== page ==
Admiralty law or maritime law is the distinct body of law (both substantive and procedural) governing navigation and shipping. Topics associated with this field in legal reference works may include: shipping; navigation; waters; commerce; seamen; towage; wharves, piers, and docks; insurance; maritime liens; canals; and recreation. Piracy (ship hijacking) is also an aspect of admiralty.
The courts and Congress seek to create a uniform body of admiralty law both nationally and internationally in order to facilitate commerce. The federal courts derive their exclusive jurisdiction over this field from the Judiciary Act of 1789 and from Article III, § 2 of the U.S. Constitution. Congress regulates admiralty partially through the Commerce Clause. American admiralty law formerly applied only to American tidal waters. It now extends to any waters navigable within the United States for interstate or foreign commerce. In such waters admiralty jurisdiction includes maritime matters not involving interstate commerce, including recreational boating.
Admiralty law in the United States developed from the British admiralty courts present in most of the American colonies. These courts functioned separately from courts of law and equity. With the Judiciary Act, though, Congress placed admiralty under the jurisdiction of the federal district courts. Although admiralty shares much in common with the civil law, it is separate from it. Common law does not act as binding precedent on admiralty courts, but it and other law may be used when no law on point is available.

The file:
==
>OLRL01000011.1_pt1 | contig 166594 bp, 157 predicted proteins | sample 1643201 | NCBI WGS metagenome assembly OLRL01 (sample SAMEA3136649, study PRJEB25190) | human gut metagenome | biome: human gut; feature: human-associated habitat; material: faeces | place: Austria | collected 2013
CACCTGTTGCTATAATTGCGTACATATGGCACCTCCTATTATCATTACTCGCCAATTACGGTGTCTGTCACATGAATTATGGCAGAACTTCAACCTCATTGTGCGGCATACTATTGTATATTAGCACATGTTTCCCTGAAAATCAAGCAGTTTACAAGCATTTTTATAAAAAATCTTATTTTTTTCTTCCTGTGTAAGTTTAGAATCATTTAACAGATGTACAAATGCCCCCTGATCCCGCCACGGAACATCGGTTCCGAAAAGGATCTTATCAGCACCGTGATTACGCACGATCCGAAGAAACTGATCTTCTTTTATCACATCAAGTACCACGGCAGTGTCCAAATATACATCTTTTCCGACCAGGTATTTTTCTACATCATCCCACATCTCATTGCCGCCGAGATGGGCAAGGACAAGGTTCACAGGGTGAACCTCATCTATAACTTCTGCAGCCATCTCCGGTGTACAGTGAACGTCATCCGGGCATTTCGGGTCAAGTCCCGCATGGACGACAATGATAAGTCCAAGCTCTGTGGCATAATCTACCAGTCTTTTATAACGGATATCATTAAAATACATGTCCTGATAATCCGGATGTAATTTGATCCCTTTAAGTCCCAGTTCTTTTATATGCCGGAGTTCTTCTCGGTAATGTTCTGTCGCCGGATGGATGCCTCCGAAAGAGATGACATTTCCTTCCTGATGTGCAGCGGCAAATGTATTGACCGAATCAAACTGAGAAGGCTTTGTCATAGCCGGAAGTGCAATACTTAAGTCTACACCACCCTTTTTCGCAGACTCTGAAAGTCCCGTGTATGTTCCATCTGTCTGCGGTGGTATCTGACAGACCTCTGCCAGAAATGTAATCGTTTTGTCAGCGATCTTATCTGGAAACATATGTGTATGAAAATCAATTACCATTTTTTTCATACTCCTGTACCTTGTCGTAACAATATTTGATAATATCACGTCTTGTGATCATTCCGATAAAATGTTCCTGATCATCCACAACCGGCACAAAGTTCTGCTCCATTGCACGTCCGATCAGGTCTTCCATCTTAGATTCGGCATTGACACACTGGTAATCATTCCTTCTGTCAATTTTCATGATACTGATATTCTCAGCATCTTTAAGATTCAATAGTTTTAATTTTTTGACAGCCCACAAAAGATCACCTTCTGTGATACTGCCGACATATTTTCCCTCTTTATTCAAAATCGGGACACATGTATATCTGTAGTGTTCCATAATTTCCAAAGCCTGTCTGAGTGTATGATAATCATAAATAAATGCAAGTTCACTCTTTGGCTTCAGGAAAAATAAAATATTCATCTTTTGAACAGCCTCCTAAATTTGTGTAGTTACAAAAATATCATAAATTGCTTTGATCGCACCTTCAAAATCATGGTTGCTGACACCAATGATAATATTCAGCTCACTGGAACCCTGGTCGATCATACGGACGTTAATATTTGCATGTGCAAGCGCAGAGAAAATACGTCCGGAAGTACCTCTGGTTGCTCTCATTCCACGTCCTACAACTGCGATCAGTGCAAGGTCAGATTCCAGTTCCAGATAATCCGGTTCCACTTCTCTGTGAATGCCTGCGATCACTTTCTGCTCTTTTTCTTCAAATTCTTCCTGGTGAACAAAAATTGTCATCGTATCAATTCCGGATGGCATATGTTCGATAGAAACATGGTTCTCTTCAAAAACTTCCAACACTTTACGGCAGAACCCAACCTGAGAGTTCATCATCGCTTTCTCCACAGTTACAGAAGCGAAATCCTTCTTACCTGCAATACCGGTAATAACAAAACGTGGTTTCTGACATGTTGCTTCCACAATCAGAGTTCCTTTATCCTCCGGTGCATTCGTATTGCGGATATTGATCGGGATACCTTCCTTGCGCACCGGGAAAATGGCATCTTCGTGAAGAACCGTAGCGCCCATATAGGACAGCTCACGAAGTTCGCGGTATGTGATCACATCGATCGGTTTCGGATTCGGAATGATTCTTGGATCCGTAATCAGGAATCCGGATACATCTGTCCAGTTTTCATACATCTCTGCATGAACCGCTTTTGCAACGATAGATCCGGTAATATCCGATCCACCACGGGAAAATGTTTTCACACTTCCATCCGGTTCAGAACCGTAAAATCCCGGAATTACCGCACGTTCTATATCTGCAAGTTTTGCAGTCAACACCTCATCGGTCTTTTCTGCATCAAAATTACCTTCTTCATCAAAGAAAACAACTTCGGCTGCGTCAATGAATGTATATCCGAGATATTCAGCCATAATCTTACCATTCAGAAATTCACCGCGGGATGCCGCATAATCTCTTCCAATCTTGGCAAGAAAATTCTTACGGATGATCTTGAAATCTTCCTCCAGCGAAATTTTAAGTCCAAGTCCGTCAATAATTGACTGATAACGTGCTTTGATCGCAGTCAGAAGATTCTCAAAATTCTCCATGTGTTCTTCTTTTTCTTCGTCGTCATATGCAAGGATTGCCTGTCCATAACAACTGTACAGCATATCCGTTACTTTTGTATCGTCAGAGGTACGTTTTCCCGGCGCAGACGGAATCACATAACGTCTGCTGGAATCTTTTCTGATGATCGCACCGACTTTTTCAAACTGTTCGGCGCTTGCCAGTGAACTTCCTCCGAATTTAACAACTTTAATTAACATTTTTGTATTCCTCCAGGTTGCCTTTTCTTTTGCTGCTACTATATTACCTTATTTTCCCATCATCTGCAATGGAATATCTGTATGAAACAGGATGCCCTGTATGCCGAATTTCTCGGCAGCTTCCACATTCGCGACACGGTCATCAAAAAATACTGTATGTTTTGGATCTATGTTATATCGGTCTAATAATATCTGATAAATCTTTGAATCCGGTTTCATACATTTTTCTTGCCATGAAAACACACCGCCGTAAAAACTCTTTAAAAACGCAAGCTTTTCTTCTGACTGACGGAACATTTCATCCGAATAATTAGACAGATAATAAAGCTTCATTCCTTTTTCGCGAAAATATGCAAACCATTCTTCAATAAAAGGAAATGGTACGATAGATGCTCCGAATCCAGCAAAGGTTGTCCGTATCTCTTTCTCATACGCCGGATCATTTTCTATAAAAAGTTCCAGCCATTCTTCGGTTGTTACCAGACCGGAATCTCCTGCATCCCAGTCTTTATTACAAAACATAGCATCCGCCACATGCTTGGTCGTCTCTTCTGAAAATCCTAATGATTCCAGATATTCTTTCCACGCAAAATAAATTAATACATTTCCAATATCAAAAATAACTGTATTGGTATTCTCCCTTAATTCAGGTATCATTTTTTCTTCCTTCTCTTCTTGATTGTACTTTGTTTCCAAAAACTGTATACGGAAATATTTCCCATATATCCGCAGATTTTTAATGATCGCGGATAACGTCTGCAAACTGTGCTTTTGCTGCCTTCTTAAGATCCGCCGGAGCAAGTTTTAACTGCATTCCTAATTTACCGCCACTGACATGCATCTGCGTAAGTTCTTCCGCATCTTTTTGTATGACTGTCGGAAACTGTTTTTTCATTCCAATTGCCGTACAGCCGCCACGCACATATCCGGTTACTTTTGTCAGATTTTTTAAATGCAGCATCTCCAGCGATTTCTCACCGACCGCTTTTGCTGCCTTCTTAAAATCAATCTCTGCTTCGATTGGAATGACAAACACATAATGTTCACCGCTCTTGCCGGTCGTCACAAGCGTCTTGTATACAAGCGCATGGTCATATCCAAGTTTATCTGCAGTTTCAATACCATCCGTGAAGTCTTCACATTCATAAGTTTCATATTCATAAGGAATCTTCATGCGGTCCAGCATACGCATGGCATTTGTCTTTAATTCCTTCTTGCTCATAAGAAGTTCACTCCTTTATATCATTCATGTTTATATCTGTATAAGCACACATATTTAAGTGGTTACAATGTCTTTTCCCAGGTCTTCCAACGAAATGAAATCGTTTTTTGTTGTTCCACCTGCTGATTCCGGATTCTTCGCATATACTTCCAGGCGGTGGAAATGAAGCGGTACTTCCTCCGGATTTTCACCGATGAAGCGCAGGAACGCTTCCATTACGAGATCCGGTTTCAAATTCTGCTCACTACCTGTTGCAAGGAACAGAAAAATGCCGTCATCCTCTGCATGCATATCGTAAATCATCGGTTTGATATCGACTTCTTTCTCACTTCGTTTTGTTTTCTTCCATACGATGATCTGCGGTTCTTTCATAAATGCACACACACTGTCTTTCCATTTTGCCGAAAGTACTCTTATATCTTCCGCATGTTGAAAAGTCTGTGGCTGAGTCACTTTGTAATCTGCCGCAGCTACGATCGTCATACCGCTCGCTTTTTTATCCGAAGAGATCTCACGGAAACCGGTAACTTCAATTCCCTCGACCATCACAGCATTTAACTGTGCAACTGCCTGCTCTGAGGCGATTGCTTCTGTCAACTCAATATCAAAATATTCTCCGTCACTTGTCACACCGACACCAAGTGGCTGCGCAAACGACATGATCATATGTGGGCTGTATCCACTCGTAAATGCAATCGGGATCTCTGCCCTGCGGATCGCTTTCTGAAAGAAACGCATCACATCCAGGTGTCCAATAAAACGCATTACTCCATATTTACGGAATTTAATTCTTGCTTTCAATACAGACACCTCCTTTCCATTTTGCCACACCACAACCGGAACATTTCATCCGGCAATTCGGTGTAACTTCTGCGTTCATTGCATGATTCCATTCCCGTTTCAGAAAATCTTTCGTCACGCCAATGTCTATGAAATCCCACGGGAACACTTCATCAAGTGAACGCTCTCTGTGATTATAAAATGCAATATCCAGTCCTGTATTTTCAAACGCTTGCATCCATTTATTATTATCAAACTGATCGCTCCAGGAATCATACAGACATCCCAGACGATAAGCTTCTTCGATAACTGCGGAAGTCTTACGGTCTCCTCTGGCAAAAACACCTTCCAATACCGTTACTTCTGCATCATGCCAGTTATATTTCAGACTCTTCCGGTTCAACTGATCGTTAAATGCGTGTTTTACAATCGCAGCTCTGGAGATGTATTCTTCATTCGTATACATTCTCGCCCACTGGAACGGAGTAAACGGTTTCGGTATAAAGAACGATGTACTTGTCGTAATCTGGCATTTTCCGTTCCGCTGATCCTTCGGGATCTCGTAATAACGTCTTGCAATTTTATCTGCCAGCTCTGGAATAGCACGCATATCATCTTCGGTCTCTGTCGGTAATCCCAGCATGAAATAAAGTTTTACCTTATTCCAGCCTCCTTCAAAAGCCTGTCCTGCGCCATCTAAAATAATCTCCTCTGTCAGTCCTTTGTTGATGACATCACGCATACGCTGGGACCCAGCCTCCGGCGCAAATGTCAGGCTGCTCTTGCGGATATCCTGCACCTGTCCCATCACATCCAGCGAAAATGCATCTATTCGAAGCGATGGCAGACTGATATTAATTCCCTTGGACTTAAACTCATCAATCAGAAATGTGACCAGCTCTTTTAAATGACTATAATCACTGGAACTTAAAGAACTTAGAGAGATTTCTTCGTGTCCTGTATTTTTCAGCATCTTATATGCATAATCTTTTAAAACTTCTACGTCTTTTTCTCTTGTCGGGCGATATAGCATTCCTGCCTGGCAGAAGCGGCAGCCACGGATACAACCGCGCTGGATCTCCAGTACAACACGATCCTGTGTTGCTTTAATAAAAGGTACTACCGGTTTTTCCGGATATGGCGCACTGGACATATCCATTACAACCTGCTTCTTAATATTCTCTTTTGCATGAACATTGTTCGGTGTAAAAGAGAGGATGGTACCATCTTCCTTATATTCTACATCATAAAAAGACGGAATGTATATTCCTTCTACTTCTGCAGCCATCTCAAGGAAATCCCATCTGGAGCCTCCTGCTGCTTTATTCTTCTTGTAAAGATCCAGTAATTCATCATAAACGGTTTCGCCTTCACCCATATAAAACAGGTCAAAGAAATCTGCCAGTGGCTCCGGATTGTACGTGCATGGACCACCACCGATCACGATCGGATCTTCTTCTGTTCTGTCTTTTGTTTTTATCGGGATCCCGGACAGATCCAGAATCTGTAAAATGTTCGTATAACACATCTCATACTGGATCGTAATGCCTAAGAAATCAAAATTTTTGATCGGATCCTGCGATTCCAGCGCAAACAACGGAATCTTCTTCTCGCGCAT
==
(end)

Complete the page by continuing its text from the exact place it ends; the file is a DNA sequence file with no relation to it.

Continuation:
Parties subject to admiralty may not contract out of admiralty jurisdiction, and states may not infringe on admiralty jurisdiction either judicially or legislatively. Since admiralty courts, however, are courts of limited jurisdiction (which does not extend to nonmaritime matters), 28 USC § 1333(1), the “Savings to Suitors Clause,” does provide for concurrent state jurisdiction so that non-admiralty remedies will not be foreclosed. Moreover, state courts may have jurisdiction where the matter is primarily local.
Under admiralty, the ship’s flag determines the source of law. For example, a ship flying the American flag in the Persian Gulf would be subject to American admiralty law; and a ship flying a Norwegian flag in American waters will be subject to Norwegian admiralty law. This also applies to criminal law governing the ship’s crew. But the ship must be flying the flag legitimately; that is, there must be more than insubstantial contact between the ship and its flag, in order for the law of the flag to apply. American courts may refuse jurisdiction where it would involve applying the law of another country, although in general international law does seek uniformity in admiralty law.
Just as the Federal Rules of Civil Procedure placed law and equity under the same jurisdiction in 1938, the 1966 rules subsumed admiralty. Nonetheless, the Supplemental Admiralty Rules take precedence over the Federal Rules of Civil Procedure in the event of conflict between the two.